Women with diastasis recti usually benefit from Physiotherapy treatment including safe abdominal core exercises.

4 Steps to Measure a Rectus Diastasis

Step 1
Lie down on your back with both knees bent

Step 2
Place your index and third fingers directly above your navel (belly button). Your fingers should be aligned side by side and pointing in the direction of your feet.

Step 3
Raise your head and shoulders off the supporting surface and feel for any gap or dip under your fingers.

Step 4
Lower your upper body back to starting position.

Diastasis Recti Exercises

Unfortunately many women return to the gym after pregnancy and childbirth and perform inappropriate abdominal exercises to flatten their belly. Many standard core abdominal exercises delay healing or worsen rectus diastasis.

Exercises for rectus diastasis are those core exercises that retrain the control and support of the deep core abdominal muscles (e.g. transverse abdominis).

Exercises to avoid with diastasis recti are similar to those unsafe core abdominal exercises to avoid with pelvic floor problems. These are the core abdominal exercises that involve strong and/or repeated contractions of the rectus diastasis or 6 pack muscles.

Diastasis recti exercise to promote healing typically starts with relearning how to activate the core abdominal muscles correctly before progressing to safe core abdominal exercises that are progressed over time.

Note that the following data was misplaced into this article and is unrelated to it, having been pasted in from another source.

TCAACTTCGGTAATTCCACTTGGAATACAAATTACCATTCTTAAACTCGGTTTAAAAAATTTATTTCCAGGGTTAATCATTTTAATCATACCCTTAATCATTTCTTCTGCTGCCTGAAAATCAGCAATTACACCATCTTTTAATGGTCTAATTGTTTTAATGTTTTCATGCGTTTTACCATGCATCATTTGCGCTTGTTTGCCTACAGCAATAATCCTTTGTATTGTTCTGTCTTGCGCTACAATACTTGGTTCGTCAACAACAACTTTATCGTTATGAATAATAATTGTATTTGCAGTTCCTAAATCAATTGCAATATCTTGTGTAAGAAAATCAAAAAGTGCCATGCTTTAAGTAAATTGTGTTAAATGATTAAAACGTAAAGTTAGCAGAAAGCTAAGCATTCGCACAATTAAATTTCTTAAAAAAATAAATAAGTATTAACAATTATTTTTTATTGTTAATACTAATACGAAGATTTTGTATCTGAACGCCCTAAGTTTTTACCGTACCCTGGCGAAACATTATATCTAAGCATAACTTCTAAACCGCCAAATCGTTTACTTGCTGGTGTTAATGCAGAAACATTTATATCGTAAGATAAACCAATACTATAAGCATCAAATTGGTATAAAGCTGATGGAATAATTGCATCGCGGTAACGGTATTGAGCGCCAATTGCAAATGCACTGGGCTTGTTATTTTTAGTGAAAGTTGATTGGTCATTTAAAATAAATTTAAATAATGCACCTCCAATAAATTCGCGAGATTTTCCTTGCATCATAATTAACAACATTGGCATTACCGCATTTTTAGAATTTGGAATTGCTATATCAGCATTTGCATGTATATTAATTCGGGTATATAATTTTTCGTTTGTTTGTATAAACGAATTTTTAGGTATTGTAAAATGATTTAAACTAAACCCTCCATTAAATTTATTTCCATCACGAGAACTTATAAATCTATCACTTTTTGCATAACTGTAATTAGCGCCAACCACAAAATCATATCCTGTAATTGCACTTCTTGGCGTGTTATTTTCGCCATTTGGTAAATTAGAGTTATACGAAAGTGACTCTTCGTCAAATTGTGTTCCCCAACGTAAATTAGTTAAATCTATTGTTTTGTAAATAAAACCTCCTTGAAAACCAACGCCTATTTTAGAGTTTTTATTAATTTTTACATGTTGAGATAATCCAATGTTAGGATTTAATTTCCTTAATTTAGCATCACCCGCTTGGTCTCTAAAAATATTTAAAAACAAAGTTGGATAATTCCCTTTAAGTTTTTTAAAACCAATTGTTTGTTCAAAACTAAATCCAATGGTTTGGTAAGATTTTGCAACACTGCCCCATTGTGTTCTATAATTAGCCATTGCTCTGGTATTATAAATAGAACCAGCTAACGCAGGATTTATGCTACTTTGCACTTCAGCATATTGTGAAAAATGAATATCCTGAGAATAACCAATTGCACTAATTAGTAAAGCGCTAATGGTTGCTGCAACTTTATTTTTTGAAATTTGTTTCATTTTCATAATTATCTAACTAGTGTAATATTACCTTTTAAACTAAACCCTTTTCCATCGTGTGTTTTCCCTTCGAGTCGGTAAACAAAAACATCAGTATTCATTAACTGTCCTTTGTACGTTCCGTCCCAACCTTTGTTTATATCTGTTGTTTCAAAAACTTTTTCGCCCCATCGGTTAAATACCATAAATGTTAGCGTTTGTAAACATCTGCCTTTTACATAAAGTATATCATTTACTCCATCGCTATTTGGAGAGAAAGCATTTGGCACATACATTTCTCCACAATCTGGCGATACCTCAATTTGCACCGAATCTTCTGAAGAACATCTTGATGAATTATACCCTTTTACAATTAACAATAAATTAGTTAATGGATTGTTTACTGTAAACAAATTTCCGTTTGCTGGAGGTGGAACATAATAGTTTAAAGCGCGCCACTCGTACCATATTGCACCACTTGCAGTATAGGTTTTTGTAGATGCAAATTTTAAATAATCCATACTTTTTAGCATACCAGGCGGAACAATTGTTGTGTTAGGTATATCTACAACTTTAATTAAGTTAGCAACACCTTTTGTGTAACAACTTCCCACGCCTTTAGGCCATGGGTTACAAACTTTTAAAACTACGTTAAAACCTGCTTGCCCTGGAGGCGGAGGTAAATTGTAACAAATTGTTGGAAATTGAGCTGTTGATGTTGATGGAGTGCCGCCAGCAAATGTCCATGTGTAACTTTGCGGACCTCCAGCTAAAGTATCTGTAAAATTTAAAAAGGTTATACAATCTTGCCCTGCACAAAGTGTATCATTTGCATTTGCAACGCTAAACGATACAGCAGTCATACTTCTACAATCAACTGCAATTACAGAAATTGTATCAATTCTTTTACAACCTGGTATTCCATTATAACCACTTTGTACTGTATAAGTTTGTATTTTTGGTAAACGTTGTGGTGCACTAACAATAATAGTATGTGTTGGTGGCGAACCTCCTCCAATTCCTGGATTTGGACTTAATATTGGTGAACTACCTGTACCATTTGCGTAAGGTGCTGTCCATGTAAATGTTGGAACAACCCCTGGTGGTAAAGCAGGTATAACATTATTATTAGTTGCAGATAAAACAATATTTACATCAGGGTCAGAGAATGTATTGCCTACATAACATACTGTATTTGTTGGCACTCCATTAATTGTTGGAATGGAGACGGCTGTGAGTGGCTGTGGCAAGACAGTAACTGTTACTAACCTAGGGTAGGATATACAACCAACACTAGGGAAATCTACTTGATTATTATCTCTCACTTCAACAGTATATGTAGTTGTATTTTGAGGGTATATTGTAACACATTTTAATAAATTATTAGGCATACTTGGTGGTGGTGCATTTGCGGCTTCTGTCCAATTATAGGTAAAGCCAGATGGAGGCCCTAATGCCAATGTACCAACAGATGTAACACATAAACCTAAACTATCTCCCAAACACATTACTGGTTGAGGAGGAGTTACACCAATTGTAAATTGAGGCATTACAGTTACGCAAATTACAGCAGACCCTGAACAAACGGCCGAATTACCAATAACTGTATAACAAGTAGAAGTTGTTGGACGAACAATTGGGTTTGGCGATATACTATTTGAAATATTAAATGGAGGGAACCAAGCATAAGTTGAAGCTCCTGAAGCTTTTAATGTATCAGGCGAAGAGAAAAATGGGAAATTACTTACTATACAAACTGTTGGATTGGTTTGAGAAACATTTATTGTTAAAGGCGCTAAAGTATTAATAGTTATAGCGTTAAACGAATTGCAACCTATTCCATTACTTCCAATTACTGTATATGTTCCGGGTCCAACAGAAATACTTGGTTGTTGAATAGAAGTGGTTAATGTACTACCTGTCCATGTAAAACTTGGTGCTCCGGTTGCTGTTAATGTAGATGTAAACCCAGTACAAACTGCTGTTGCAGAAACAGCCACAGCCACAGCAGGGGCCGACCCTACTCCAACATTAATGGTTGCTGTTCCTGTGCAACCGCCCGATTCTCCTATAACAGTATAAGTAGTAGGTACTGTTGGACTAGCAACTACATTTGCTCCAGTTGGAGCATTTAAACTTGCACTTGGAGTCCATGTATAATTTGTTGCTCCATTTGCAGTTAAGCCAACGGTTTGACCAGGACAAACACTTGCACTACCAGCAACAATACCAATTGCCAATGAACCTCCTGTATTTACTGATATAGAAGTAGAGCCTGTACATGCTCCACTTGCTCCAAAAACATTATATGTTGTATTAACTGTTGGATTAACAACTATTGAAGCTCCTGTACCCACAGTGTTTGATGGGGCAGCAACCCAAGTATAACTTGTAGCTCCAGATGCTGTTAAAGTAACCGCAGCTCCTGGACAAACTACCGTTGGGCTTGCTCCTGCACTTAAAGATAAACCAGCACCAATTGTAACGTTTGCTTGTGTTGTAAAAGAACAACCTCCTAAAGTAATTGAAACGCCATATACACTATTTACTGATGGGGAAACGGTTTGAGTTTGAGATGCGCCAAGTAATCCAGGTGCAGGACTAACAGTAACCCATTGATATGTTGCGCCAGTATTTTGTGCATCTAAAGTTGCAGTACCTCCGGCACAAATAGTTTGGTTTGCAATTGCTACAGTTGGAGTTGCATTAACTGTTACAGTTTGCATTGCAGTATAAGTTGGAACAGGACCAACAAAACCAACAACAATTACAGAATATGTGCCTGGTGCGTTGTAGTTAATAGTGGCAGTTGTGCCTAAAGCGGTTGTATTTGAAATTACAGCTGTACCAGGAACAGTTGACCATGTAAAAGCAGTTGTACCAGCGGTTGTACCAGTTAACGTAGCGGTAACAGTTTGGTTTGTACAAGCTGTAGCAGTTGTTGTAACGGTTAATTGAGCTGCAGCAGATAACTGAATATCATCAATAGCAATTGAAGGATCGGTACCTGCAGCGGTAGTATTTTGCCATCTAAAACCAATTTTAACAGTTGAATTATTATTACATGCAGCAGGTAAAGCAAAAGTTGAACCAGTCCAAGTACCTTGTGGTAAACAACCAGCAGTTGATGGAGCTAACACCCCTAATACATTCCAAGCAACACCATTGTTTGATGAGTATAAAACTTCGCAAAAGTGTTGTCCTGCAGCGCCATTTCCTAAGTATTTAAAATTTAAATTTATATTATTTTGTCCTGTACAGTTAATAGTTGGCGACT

3 Key Points for Measuring Diastasis Recti

Diastasis recti is a separation of the rectus abdominis or ‘6 pack’ muscles in the mid line of 2 or more fingers spaces.

The size of this muscle separation is readily measured by feeling for the gap when lying down and raising the head and shoulders off the supporting surface.

If you have a diastasis recti avoid intense and repeated abdominal core exercises involving the rectus abdominis muscles as these exercises can potentially delay diastasis healing.

Mums Shape Up Book

Physical Therapy Post Natal Exercise Guide

Physiotherapist Lisa Westlake’s book Mum’s Shape Up teaches you how to exercise safely and get back in shape after pregnancy and childbirth.

Easy to read and complete with a comprehensive range of core, fitness and strength exercises, Mums Shape Up is an excellent resource for new mums to exercise safely, lose weight safely and regain strength and fitness.